I got off diet cokes a bit more then two months ago...been switching over on my coffee to where now I have all decaf (dont tell my dil...she hasnt realised it yet) So the other day I decided to eat nothing but fruits and veggies and water... no coffee(not even the decaf)... did that for two days...and I have felt great. no carb cravings, swelling in my feet went down 100 percent, I wasnt hungry, even had alot of energy. This morning the dil had to leave real early after a late nite last night, so I was trying to be nice and made her a pot of coffee (since she thinks its caffiene, it still helps her).... I ended up drinking half the pot after she left... and I cant stop eating carbs... biscuts for breakfast... pizza for lunch... its crazy..Im still hungry... is there something to this...do i really need to give up my coffee????
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Old 07-17-2010, 03:33 PM
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Does coffee make you crave carbs (bread)?
Kudos for staying away from the diet cokes just me, that's excellent! It seems that coffee, including decaf can cause those cravings. Here's just one article that's out there.

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Old 07-18-2010, 10:54 AM
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Wow!! After forty years of drinking coffee.... looks like Im gonna have to give that up too! Thanks for the great article K2C
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Old 07-18-2010, 01:17 PM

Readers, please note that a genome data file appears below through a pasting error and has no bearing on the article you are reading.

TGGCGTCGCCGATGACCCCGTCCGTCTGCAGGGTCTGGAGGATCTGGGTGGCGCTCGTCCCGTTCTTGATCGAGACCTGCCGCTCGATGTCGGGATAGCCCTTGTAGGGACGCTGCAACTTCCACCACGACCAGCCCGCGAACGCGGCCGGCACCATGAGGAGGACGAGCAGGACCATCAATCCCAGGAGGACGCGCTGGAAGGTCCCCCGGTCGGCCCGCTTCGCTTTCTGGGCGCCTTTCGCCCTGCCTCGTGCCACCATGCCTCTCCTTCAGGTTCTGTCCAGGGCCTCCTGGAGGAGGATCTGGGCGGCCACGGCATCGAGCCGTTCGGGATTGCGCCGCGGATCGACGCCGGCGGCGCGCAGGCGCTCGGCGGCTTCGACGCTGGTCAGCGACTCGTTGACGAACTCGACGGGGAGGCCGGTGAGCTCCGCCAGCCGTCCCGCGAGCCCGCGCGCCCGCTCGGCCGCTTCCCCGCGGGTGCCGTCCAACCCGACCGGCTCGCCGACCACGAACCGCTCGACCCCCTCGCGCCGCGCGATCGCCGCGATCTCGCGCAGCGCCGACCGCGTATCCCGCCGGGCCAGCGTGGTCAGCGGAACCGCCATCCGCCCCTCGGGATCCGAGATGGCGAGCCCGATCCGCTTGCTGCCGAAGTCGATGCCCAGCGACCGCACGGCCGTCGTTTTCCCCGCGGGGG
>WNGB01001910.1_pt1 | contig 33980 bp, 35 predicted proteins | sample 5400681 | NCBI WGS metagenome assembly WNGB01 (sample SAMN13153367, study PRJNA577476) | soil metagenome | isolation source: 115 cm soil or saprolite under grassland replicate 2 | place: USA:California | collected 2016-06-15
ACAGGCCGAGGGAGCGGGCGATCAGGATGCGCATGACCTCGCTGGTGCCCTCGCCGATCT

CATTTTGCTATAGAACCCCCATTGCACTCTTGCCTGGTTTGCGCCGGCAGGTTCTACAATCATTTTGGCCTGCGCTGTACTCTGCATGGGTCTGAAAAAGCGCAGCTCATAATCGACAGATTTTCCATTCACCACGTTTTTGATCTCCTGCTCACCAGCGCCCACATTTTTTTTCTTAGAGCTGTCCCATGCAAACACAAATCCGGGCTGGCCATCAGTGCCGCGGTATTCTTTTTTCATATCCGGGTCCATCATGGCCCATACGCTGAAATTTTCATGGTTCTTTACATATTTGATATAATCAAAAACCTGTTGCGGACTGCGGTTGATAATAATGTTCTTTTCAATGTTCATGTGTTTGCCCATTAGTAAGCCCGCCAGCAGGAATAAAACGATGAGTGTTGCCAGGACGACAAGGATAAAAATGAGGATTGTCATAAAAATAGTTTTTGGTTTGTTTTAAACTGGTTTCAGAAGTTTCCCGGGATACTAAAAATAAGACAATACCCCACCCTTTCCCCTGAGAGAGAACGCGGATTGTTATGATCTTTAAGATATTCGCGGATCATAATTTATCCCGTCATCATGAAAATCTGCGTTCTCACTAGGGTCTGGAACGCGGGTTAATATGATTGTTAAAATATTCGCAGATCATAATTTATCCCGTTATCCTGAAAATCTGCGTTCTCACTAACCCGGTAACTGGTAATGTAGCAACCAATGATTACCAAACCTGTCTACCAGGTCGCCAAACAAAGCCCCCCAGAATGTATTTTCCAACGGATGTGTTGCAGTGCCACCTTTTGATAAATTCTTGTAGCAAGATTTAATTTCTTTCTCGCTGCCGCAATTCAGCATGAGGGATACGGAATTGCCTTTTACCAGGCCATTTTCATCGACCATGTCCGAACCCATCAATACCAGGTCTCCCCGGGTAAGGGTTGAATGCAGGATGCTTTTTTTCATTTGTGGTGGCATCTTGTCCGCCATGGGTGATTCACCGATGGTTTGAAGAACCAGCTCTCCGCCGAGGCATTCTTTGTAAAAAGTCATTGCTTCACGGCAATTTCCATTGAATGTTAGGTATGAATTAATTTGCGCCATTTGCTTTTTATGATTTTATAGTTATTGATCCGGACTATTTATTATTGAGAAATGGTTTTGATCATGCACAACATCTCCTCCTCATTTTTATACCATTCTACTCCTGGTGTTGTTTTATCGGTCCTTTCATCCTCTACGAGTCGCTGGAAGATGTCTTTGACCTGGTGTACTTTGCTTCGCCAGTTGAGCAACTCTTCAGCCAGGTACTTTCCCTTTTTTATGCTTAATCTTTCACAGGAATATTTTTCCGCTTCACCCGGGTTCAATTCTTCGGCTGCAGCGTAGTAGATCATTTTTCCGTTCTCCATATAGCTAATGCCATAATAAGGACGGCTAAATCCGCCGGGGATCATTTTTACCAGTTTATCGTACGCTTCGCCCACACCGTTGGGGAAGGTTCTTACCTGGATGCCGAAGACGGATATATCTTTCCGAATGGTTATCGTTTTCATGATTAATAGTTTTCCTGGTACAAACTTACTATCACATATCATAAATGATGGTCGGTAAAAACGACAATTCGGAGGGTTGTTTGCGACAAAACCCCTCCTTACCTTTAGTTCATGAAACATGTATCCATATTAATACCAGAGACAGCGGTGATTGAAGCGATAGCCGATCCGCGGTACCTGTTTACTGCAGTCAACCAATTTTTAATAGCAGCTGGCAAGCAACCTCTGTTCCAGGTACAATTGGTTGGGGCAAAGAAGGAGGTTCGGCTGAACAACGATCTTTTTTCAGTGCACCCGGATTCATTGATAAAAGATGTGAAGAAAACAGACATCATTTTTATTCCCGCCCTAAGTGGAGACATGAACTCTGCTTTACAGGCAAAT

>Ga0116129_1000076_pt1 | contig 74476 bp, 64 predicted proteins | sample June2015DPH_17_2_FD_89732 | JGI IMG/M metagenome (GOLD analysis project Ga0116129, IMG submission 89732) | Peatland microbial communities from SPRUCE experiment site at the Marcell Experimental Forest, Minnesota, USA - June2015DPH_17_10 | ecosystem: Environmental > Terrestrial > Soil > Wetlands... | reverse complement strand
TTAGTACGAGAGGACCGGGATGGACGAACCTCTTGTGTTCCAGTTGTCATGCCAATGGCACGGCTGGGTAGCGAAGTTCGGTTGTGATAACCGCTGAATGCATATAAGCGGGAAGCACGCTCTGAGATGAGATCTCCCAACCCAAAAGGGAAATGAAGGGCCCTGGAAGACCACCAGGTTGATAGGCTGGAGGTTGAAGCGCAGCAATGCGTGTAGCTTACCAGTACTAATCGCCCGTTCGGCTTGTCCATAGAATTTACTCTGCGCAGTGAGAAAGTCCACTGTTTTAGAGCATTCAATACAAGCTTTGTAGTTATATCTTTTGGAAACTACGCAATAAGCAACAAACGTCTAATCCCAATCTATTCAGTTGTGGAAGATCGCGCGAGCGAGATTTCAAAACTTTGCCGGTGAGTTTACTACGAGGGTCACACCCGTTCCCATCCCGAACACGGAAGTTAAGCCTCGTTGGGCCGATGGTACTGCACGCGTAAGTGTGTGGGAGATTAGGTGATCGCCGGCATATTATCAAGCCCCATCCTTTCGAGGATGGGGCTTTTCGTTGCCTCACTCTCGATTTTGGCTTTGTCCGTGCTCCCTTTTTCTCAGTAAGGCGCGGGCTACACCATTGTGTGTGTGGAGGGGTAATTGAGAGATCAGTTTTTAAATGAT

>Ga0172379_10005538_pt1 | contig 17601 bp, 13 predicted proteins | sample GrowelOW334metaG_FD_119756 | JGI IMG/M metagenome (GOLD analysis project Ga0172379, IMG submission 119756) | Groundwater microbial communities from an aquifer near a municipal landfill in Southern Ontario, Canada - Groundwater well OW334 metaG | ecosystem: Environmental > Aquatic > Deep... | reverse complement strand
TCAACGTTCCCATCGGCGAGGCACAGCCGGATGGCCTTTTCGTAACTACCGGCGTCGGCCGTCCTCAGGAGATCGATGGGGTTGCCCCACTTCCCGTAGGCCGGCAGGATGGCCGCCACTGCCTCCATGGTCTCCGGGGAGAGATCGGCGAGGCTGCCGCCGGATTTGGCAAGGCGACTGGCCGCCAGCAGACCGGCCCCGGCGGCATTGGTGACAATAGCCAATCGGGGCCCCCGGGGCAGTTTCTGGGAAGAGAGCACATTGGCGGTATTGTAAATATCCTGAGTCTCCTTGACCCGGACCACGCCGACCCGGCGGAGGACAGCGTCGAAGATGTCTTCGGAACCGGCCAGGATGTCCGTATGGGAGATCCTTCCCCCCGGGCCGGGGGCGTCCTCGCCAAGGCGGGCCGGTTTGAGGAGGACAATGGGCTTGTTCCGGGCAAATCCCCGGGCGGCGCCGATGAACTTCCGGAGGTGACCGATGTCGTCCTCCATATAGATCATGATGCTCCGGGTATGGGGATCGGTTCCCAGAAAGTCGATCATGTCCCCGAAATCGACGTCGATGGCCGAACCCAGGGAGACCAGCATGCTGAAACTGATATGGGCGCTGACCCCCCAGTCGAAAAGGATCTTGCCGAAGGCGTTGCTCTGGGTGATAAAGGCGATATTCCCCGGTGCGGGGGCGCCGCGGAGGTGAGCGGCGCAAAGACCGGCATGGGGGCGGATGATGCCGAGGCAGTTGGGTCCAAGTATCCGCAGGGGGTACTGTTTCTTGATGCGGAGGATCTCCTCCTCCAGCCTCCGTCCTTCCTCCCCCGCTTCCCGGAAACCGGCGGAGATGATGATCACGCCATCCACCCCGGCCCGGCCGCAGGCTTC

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I gave up coffee for 2 years. It did not affect my carb cravings for that duration. I'm back with it. I don't know what I would do without pasta, bread, ice cream, or especially potatoes. Life would not be worth living. I'm not worried for my weight; as I only fluctuate between a range of 5 pounds for many years. However, I do worry about the rest of my health due to high carbs. Cholesterol, heart,...

I might try the l-glutamine approach for a while. So, thanks for that info.
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Old 07-18-2010, 02:46 PM
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I gave up coffee for 2 years. It did not affect my carb cravings for that duration. I'm back with it. I don't know what I would do without pasta, bread, ice cream, or especially potatoes. Life would not be worth living. I'm not worried for my weight; as I only fluctuate between a range of 5 pounds for many years. However, I do worry about the rest of my health due to high carbs. Cholesterol, heart,...
I fluctuate more like 15 lbs. up and down. I'm doing pretty good now, but that can change pretty quickly. Yesterday I had some pistaschio-almond ice cream and orange layer cake. I'm not a big bread eater, but I love Yukon Gold potatoes. The only thing I can say, is I do try to eat much smaller portions than years back, which helps.

I like one or two cups of fresh brewed coffee every morning, and I don't think I'll be giving that up very soon.
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Old 07-19-2010, 05:47 AM
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You can make/drink parsley tea to use as a diuretic too. I've used dried
parsley flakes - loose, steeped in water, strain into a cup and drink.
Wooks great. Also asparagus is a diuretic too.